Retention Bonuses Stage a Comeback

Although rotary dial phones and electric typewriters may not return to the workplace anytime soon, retention bonuses may be back in vogue. A small business owner in Charleston, S.C., is offering his employees a $50,000 bonus if they stay with the company for five years. They get $250,000 if they stay for 25 years. While achieving that might be a bit of a stretch, the employees say the incentive keeps them from seeking greener pastures.

Retention bonuses for the rank and file were popular during the 1990s, when the cost of recruiting and turnover totaled thousands of dollars. There’s no doubt that a bonus can be an effective retention tool, especially when turnover devastates productivity and the chances of replacing an existing employee for the same salary is nearly impossible.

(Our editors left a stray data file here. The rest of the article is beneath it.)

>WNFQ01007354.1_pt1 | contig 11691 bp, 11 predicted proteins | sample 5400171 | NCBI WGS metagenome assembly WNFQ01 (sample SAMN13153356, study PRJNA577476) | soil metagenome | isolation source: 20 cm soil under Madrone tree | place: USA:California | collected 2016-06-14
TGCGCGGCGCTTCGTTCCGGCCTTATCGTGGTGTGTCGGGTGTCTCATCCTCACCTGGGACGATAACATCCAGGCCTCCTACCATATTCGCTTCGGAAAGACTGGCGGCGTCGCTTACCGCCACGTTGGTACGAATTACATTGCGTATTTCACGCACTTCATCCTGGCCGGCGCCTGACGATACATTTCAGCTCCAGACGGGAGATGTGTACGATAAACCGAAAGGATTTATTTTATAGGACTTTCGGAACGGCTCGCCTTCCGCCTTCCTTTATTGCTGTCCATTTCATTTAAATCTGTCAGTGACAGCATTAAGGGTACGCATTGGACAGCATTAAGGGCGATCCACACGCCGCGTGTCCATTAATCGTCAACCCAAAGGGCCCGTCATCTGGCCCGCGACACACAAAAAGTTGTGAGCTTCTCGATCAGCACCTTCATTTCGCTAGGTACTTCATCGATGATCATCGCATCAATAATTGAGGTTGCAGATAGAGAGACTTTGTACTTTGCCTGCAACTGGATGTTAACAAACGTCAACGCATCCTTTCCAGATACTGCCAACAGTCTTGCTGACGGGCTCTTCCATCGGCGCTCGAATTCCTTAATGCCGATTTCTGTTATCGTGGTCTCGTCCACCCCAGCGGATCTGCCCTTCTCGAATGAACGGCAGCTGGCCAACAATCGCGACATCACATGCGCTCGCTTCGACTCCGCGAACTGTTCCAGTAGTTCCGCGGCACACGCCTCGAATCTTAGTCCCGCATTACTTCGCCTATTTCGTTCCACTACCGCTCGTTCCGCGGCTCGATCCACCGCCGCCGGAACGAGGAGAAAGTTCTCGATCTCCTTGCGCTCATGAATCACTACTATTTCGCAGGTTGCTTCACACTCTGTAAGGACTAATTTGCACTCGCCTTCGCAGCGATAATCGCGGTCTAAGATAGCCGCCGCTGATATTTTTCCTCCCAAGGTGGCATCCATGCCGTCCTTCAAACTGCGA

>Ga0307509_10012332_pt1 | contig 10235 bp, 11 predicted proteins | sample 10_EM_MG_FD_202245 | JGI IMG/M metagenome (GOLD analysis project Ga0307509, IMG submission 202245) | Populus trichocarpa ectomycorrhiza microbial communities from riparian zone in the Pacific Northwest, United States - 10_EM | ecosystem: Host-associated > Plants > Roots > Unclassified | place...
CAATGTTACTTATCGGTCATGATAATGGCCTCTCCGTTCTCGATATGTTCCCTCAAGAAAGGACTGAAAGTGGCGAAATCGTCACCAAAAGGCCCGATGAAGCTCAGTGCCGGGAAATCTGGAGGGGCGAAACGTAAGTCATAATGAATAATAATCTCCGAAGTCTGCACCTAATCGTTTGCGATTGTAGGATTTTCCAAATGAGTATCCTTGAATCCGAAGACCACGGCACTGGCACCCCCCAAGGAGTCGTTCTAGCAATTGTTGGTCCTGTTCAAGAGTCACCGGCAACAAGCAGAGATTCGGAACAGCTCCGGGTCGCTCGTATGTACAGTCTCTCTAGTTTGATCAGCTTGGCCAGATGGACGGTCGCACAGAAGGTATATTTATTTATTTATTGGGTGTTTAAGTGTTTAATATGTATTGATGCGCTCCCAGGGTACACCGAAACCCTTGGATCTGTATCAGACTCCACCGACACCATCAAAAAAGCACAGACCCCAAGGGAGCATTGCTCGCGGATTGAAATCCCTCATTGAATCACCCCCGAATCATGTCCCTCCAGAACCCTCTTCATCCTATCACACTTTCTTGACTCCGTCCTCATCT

Of course retention bonuses aren’t a magic bullet for a bad work environment. And, employees need to understand that they won’t be around to collect if they don’t meet their performance goals. Include a confidentiality agreement if the bonus isn’t offered to everyone, and make sure the amount is significant enough to inspire loyalty, but not so high that employees spend their days dreaming about their future life on Easy Street.

Finally, stagger bonus periods and pay-out dates so you don’t face a mass exodus once the tenured employees collect their rewards. At the very least, a retention bonus might be a way to keep valued employees away from the competition as the economy heats up.

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